Low-carbohydrate diets and all causes of death
A questionnaire on the eating frequency on which the results of this study are based signifies virtually little scientifically. There can be no meaningful outcome, and it is unethical, considering the sort of impact this may have on people's behaviors, to make a conclusion based on such an inadequate study.
It is difficult to ask people to quantify their food habits over the past few years and expect significant quantitative findings. Over the past few months, one can barely define their eating habits. There are just too many factors for which no conclusion can be controlled in such a study.
It annoys me profoundly that this is a science that is reported, used as evidence for justification of recommendations, etc.
In general (save for some sub-fields) in fact, experiments (such as this) that require important statistics are not well-trained.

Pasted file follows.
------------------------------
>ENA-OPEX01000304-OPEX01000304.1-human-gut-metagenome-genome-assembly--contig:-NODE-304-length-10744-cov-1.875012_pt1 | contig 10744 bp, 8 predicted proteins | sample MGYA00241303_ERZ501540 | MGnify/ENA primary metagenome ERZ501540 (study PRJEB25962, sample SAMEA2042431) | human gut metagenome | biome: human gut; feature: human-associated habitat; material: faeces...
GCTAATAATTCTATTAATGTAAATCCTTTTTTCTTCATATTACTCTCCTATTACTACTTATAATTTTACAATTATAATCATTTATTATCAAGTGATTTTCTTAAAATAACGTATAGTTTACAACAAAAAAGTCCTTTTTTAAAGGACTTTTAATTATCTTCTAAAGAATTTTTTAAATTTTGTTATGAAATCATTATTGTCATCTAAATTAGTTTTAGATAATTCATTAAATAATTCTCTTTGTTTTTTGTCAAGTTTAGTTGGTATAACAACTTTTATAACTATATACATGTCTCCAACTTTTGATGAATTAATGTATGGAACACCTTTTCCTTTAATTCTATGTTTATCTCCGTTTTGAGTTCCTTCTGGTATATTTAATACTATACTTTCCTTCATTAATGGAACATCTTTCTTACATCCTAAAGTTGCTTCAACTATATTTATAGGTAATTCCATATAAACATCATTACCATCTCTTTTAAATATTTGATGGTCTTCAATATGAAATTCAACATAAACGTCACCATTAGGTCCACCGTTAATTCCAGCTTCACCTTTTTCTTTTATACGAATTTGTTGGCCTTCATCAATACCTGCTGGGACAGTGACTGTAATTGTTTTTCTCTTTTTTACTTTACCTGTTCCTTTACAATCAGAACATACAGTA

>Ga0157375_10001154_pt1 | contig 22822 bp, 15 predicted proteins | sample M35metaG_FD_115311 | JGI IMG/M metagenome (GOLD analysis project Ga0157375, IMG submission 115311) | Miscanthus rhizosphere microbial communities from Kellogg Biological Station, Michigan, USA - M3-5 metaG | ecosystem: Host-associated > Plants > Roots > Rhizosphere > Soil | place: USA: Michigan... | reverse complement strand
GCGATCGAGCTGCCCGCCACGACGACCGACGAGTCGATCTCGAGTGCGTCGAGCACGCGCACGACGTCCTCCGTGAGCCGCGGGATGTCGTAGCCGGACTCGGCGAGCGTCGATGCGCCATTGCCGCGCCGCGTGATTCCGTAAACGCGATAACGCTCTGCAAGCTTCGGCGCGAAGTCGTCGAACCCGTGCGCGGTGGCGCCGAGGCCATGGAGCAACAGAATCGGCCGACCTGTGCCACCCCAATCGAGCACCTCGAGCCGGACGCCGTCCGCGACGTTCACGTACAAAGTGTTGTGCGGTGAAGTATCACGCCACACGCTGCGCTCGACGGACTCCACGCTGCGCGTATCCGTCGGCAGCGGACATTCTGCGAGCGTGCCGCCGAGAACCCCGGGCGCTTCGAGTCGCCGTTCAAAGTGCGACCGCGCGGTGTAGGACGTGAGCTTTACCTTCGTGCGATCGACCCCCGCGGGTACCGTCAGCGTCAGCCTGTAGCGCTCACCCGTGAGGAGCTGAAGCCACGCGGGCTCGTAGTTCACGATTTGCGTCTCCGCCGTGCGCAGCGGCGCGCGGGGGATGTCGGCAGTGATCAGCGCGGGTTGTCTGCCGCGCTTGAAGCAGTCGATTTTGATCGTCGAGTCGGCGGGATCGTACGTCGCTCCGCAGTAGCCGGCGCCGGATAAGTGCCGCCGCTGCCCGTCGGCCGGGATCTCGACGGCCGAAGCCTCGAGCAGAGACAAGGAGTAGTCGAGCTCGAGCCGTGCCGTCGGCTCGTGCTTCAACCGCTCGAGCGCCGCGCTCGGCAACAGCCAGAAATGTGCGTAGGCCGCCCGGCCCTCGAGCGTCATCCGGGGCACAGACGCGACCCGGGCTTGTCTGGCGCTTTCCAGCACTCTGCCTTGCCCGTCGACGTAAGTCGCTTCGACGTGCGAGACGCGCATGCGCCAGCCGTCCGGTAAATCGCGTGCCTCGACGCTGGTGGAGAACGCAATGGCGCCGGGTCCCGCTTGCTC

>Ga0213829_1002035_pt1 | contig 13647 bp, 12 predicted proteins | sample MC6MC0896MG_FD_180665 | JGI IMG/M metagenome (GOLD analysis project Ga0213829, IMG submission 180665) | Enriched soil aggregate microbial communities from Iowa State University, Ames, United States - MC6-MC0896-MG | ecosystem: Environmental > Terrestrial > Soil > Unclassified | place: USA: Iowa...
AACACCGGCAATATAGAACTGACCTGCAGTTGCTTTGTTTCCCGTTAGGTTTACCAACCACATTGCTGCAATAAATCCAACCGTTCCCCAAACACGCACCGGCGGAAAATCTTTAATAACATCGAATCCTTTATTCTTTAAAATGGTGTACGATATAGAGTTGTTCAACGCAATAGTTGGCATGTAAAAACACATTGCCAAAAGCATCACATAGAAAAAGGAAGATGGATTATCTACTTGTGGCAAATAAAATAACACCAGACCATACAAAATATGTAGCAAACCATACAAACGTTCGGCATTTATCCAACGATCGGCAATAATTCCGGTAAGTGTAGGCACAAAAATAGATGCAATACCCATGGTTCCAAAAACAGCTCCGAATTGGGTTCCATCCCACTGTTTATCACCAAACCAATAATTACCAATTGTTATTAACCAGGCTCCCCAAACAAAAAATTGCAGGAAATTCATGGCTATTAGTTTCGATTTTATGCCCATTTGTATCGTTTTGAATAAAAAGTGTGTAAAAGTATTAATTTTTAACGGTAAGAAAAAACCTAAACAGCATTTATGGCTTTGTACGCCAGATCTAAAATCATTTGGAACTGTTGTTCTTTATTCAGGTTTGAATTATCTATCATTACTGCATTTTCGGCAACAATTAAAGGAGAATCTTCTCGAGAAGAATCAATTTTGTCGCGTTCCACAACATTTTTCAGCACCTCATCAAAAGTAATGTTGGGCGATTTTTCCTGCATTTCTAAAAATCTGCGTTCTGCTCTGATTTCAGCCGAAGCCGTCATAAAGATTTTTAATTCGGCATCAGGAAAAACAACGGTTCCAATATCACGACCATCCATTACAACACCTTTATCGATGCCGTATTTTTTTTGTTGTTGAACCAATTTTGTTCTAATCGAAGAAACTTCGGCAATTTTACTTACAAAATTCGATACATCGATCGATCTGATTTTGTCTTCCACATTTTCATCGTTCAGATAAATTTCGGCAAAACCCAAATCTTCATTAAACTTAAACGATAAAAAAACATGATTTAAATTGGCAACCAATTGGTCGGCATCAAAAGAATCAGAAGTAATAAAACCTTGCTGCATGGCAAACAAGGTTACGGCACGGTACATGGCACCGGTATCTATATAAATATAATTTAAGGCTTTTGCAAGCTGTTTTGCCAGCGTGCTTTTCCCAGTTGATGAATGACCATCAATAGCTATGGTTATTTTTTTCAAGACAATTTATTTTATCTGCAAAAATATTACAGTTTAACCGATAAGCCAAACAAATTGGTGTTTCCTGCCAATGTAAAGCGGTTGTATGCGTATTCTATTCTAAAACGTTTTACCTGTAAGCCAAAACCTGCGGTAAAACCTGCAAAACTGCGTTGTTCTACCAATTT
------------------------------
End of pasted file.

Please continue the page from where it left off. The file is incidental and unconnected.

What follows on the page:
COPYRIGHT_WI: Published on https://washingtonindependent.com/ebv/low-carbohydrates-diets-and-all-cause-of-death/ by Katharine Tate on 2021-06-23T05:19:24.456Z
The law of big numbers applies in particular (which you should know about as a physicist). Isome would argue that the results of this study, notwithstanding the noise from the report, are probably far more important than a carefully controlled randomized trial with a small cohort (~100).
Self-reporting questionnaires are undoubtedly a well-established approach for these kinds of investigations, and the weaknesses have been well known.
In particular, it is suggested that over several years, many (most) persons can provide significant numeric responses to their eating habits since their patterns seldom alter. Of course, most individuals here will be able to say about how many meals they eat meat each week, how much they consume on average, how often they drink alcohol, and so on. Only approximate averages are of relevance to us.